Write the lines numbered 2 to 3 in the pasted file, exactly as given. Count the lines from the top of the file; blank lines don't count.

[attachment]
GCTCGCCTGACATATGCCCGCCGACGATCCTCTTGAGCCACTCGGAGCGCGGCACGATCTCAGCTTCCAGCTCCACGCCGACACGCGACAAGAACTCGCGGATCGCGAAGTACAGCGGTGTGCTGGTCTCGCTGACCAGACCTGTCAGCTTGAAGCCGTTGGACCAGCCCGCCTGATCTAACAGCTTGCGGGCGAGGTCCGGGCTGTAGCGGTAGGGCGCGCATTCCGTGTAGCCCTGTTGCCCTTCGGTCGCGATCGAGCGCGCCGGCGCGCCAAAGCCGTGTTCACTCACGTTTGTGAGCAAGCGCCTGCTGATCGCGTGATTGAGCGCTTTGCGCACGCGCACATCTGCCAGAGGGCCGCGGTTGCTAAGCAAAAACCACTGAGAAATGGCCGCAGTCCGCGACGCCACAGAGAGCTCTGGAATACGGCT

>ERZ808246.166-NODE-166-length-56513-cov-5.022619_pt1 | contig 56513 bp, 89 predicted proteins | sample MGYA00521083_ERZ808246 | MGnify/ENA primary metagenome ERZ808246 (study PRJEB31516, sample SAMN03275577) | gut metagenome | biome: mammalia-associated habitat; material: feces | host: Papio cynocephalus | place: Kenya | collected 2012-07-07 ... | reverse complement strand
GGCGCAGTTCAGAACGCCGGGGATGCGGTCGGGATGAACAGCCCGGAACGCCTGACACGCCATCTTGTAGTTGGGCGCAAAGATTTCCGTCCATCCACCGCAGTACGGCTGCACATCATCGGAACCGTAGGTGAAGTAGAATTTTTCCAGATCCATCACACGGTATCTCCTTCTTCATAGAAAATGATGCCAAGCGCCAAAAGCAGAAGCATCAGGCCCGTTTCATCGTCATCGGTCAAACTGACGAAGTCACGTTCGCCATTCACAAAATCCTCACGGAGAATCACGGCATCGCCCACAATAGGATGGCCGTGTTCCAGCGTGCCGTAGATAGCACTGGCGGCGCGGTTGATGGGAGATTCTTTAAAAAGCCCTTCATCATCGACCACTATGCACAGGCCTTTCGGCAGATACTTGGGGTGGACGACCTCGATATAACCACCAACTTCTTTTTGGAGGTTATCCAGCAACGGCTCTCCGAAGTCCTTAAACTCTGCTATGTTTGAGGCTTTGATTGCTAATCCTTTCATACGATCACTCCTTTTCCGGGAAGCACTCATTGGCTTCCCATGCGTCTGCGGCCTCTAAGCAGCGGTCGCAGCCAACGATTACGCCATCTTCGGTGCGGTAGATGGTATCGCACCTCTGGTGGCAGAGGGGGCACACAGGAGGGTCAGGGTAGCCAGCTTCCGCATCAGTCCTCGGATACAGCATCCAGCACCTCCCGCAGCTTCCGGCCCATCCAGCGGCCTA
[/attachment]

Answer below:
>ERZ808246.166-NODE-166-length-56513-cov-5.022619_pt1 | contig 56513 bp, 89 predicted proteins | sample MGYA00521083_ERZ808246 | MGnify/ENA primary metagenome ERZ808246 (study PRJEB31516, sample SAMN03275577) | gut metagenome | biome: mammalia-associated habitat; material: feces | host: Papio cynocephalus | place: Kenya | collected 2012-07-07 ... | reverse complement strand
GGCGCAGTTCAGAACGCCGGGGATGCGGTCGGGATGAACAGCCCGGAACGCCTGACACGCCATCTTGTAGTTGGGCGCAAAGATTTCCGTCCATCCACCGCAGTACGGCTGCACATCATCGGAACCGTAGGTGAAGTAGAATTTTTCCAGATCCATCACACGGTATCTCCTTCTTCATAGAAAATGATGCCAAGCGCCAAAAGCAGAAGCATCAGGCCCGTTTCATCGTCATCGGTCAAACTGACGAAGTCACGTTCGCCATTCACAAAATCCTCACGGAGAATCACGGCATCGCCCACAATAGGATGGCCGTGTTCCAGCGTGCCGTAGATAGCACTGGCGGCGCGGTTGATGGGAGATTCTTTAAAAAGCCCTTCATCATCGACCACTATGCACAGGCCTTTCGGCAGATACTTGGGGTGGACGACCTCGATATAACCACCAACTTCTTTTTGGAGGTTATCCAGCAACGGCTCTCCGAAGTCCTTAAACTCTGCTATGTTTGAGGCTTTGATTGCTAATCCTTTCATACGATCACTCCTTTTCCGGGAAGCACTCATTGGCTTCCCATGCGTCTGCGGCCTCTAAGCAGCGGTCGCAGCCAACGATTACGCCATCTTCGGTGCGGTAGATGGTATCGCACCTCTGGTGGCAGAGGGGGCACACAGGAGGGTCAGGGTAGCCAGCTTCCGCATCAGTCCTCGGATACAGCATCCAGCACCTCCCGCAGCTTCCGGCCCATCCAGCGGCCTA